Some recent research will send a chill down the collective spine of all the companies whose contact centers are struggling to meet the expectations of today’s mobile consumers.
Pew issued a survey report, “The Future of Money in a Mobile Age,” that studied emerging trends in mobile payment technology. The prevalence of smart phones and mobile commerce offerings such as Google Wallet are enabling consumers to dispense with their cash and credit cards and make purchases with their phones. Anyone who’s been to Starbucks lately will recognize that mobile payments aren’t part of some wild-eyed science fiction. So mass adoption is more a matter of when, not if.
To that end, Pew’s survey asked respondents whether they agreed with the following statement: “By 2020, most people will have embraced and fully adopted the use of smart-device swiping for purchases they make, nearly eliminating the need for cash or credit cards.” Nearly two-thirds believe that’s a realistic time frame.
While there are a number of factors that must be addressed—competing platforms, security, the role of banks and credit card companies, to name a few—don’t assume that these will slow progress significantly. One only needs to look to Kenya, where 18 million consumers use M-PESA, a mobile banking platform that went live in 2007, to make payments equal to 20 percent of the country’s GDP via text message.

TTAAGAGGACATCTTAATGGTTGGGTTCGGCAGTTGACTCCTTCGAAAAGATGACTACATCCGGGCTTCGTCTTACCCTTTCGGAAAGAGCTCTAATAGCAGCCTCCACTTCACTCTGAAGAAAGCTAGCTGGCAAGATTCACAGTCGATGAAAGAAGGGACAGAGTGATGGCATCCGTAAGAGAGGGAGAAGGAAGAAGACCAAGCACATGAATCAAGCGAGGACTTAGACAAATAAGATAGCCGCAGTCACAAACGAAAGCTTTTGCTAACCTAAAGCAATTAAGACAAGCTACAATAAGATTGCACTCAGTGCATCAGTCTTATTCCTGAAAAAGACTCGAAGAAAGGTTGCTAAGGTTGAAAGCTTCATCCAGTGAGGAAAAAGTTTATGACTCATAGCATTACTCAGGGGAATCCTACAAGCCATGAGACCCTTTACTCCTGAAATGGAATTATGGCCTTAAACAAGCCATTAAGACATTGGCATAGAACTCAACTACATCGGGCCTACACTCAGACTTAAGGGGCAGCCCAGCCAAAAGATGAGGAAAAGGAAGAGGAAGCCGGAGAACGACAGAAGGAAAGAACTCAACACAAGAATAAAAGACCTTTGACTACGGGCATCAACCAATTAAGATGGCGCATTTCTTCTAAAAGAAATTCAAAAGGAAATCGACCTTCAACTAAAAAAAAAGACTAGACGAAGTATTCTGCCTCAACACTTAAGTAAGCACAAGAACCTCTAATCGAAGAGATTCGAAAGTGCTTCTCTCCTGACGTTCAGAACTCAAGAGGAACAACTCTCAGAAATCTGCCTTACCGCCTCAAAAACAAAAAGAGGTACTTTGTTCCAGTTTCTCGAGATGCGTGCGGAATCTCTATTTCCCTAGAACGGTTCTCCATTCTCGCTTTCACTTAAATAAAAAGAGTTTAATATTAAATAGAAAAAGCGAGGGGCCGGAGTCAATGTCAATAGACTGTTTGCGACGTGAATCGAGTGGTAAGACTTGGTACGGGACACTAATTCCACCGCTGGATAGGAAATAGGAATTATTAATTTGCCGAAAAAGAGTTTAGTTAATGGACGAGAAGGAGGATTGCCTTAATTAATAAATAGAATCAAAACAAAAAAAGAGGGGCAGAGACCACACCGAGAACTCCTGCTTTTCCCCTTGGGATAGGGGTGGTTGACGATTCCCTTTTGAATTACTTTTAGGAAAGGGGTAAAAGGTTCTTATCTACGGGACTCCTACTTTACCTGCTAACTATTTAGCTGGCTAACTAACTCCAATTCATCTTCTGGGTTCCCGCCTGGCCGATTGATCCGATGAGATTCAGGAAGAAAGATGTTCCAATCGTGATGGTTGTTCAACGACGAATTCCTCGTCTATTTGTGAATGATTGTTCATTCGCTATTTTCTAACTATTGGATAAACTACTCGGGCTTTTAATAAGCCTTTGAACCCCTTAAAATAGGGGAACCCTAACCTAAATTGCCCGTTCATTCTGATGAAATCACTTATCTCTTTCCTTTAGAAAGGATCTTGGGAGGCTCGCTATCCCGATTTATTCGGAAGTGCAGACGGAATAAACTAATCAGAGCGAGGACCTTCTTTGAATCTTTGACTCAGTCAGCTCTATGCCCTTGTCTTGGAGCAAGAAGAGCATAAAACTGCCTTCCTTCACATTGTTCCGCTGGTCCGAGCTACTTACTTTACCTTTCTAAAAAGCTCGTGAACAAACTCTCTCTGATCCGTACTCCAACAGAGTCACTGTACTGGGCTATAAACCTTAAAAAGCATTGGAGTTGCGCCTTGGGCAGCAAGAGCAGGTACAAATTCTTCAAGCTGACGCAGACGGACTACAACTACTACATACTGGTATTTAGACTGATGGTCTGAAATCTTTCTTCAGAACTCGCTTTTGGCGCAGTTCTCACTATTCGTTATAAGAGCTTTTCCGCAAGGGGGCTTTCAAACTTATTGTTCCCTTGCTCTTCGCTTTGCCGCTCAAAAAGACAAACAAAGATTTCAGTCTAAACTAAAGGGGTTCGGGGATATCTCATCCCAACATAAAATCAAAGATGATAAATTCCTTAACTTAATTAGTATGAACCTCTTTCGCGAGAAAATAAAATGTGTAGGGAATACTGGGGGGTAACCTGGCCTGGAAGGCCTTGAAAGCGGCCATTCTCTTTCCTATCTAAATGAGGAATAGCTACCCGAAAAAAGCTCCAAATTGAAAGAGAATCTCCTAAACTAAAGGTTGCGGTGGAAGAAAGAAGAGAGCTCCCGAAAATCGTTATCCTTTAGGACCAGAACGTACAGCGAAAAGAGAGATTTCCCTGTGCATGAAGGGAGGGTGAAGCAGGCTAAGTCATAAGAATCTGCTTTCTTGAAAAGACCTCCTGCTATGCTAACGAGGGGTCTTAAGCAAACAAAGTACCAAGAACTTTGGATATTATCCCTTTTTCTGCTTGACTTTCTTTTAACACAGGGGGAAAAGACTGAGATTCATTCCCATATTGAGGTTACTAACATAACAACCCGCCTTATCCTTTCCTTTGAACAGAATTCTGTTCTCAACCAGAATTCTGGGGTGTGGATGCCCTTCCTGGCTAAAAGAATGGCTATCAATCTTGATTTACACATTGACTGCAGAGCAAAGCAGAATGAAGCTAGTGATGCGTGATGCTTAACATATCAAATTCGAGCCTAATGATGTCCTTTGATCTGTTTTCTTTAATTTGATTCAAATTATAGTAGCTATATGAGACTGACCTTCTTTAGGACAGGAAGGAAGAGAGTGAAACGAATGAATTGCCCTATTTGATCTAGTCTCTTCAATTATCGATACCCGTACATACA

So what should the contact center be doing in 2012 to prepare for the coming mobile storm? A few things jump to mind:
- Implement a robust platform that can evolve to accommodate changing technology
- Develop a multichannel customer experience strategy that emphasizes mobile
- Empower service agents with the tools and capabilities to resolve issues efficiently
With the accelerating pace of technology advances over the past couple of years—remember that the iPad was introduced in January 2010—eight years from now is a relative eternity. Companies that embrace this challenge and make moves now will be in a position to thrive in 2020; those that bury their heads in the sand are going to be in for a rude awakening.
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